After spending the night in Durango, we got up bright and early and headed for the train station. Hunter was like a little kid on Christmas morning...it was great. We picked up our tickets, grabbed some breakfast, and wandered around the railyard a bit. Then the glorious moment arrived, and we boarded our train.
Our seats were in one of the open cars, because Hunter wanted to be sure we had the best view. He thinks of everything! It was pretty incredible. We were far enough back that we could get some good shots of the engine chugging along, blowing steam and shooting coal cinders into the air. We timed it perfectly because the leaves are changing and the view was absolutely spectacular. There was not a single non-picturesque moment on the entire journey.
The train took us from Durango to Silverton (hence the name) and back again. We left at 9:00 am and returned at 6:30 pm, so it was definitely an excursion. The ride was sold out, which is pretty typical, and the majority of the passengers were antiques; some with grandchildren in tow. Here is our train in Silverton:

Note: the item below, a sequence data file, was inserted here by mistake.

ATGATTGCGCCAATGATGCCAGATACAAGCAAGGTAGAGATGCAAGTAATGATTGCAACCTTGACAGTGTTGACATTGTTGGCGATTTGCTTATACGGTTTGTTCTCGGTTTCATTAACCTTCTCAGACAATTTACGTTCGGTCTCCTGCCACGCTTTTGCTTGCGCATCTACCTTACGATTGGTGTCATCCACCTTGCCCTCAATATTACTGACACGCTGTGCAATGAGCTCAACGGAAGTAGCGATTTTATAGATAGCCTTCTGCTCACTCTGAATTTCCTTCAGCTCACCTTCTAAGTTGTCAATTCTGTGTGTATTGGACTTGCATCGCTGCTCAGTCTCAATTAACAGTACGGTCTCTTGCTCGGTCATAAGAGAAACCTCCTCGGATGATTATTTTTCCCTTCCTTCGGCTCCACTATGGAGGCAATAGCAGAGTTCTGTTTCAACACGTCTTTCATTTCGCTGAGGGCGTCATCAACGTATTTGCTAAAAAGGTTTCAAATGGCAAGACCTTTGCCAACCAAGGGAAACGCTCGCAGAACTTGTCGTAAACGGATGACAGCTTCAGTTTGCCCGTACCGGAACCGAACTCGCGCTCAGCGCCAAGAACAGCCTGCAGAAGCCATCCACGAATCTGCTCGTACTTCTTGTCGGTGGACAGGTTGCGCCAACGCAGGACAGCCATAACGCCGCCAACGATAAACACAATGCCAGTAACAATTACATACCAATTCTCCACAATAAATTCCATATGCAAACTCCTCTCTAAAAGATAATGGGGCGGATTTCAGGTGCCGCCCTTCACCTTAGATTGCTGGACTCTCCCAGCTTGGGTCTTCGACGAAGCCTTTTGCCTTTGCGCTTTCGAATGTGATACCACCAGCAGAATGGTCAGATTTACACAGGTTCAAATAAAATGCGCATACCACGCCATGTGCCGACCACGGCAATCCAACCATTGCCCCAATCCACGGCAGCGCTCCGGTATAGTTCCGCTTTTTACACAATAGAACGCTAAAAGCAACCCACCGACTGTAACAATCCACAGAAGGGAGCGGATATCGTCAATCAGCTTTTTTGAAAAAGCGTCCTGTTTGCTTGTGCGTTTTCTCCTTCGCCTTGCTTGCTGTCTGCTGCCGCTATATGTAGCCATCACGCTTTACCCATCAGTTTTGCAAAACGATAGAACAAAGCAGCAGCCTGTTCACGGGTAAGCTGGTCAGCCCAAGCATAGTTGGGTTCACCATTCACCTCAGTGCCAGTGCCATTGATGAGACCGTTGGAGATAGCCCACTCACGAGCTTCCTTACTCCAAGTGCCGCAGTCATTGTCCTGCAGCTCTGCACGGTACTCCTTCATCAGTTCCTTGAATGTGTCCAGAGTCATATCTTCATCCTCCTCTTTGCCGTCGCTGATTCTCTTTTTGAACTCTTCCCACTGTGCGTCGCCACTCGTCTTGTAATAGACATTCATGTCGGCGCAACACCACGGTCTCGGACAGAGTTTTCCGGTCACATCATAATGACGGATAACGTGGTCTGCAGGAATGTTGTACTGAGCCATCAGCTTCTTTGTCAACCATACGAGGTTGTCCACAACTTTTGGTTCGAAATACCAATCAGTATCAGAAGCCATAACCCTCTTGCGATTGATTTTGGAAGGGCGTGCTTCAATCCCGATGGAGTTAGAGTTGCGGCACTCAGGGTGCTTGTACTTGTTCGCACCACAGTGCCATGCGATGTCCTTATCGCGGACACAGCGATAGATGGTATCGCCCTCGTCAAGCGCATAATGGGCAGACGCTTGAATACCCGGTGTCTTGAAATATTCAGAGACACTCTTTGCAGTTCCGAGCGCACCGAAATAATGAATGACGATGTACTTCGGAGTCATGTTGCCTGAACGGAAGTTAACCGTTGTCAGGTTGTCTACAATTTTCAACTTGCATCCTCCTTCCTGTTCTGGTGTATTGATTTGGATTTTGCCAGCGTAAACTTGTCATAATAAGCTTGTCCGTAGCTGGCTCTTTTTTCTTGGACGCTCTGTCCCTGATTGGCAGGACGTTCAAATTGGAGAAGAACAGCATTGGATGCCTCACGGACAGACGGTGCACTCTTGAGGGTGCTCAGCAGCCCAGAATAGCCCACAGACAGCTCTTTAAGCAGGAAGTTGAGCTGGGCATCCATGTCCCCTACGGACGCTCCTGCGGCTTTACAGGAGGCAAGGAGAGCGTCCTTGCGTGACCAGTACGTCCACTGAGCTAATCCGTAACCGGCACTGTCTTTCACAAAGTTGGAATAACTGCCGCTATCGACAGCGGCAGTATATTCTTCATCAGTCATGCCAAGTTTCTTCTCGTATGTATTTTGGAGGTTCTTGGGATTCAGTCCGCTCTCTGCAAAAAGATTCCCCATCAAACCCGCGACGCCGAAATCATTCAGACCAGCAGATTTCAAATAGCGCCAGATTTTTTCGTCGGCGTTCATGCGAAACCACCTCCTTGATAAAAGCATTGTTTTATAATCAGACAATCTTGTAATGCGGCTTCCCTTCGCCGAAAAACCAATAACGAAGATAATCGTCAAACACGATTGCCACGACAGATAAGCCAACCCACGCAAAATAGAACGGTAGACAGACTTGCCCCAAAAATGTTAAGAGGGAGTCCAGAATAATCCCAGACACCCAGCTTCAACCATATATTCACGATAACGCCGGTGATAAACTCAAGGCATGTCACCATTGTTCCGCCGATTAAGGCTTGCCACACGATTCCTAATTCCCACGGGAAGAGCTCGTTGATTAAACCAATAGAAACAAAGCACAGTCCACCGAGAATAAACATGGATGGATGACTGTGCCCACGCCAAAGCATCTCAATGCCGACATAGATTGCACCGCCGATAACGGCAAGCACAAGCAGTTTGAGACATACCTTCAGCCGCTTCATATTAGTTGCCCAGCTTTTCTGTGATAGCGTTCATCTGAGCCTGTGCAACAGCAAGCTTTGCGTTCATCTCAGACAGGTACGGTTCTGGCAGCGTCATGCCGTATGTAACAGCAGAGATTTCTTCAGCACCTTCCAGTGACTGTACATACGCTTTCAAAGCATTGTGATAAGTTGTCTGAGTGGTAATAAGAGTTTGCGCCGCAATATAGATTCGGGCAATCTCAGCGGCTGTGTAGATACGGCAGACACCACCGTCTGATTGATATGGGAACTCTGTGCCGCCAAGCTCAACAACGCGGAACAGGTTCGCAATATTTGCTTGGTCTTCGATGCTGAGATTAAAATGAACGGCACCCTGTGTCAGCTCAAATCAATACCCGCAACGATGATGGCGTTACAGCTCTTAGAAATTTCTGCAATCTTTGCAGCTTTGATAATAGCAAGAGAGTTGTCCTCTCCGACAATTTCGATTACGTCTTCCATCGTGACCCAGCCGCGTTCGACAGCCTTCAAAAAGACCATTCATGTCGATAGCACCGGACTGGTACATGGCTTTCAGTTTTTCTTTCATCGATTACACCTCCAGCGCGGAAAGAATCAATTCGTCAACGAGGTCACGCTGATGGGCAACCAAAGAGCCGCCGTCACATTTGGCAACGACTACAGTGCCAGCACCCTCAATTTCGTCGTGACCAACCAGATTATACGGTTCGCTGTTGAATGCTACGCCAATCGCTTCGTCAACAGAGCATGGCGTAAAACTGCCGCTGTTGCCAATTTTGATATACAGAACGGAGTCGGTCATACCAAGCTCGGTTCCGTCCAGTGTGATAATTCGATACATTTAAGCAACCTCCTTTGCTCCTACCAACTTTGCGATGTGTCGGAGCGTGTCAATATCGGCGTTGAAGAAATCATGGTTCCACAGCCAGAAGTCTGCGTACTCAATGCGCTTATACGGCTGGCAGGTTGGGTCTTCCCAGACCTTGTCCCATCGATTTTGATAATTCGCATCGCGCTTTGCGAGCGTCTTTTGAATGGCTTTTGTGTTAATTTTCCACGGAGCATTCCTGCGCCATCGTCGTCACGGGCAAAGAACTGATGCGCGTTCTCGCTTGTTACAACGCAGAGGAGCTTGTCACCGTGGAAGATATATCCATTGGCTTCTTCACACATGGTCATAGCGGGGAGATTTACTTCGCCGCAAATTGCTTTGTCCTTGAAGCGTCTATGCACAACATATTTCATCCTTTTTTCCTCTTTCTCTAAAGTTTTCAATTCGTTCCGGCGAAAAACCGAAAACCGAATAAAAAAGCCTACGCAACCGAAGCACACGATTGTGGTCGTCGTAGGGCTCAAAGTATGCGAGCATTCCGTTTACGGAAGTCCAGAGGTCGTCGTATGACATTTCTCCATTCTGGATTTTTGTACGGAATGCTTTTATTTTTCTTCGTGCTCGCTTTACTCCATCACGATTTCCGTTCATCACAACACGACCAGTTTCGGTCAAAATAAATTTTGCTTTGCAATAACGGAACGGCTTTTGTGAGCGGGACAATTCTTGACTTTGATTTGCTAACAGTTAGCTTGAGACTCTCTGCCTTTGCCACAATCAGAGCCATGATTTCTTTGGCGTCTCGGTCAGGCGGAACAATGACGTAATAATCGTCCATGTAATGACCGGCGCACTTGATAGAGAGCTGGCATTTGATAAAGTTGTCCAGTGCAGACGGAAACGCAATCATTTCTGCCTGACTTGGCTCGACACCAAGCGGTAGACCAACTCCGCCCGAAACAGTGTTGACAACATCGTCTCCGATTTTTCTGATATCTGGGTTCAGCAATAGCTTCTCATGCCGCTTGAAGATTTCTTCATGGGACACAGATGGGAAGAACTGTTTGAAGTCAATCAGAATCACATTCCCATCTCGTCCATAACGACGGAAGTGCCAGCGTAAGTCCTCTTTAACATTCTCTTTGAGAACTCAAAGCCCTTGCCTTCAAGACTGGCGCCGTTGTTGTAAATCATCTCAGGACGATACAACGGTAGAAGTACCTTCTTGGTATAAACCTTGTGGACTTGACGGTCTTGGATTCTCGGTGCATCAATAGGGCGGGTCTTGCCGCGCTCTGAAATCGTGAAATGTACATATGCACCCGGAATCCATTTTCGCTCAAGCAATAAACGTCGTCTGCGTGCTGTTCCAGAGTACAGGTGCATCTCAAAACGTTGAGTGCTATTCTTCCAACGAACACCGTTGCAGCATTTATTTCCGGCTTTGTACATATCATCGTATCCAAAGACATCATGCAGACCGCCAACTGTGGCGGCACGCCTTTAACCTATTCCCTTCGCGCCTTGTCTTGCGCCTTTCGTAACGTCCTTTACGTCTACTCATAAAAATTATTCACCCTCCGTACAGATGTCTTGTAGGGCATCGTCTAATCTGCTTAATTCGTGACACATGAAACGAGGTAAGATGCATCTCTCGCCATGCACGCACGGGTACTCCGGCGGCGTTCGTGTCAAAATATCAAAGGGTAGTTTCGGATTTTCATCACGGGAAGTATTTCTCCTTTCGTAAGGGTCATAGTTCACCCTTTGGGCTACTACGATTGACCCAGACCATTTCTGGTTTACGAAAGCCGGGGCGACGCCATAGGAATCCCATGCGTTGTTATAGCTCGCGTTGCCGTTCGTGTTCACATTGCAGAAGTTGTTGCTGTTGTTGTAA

Isn't that a remarkable, majestic sight? I would never have imagined I could learn to appreciate the rugged, mechanical beauty of such an oversized beast. Before Hunter and I dated, I thought trains were so archaic and rudimentary; a jumble of metal clanking and banging its way to extinction. Now that I recognize the historical & cultural significance of this powerful force, I am more appreciative of the intricate beauty in the mass of clanging, hissing metal. There is something beautifully haunting in the mournful whistle that echoes through the mountains. It is the somber, desolate cry of history being forgotten.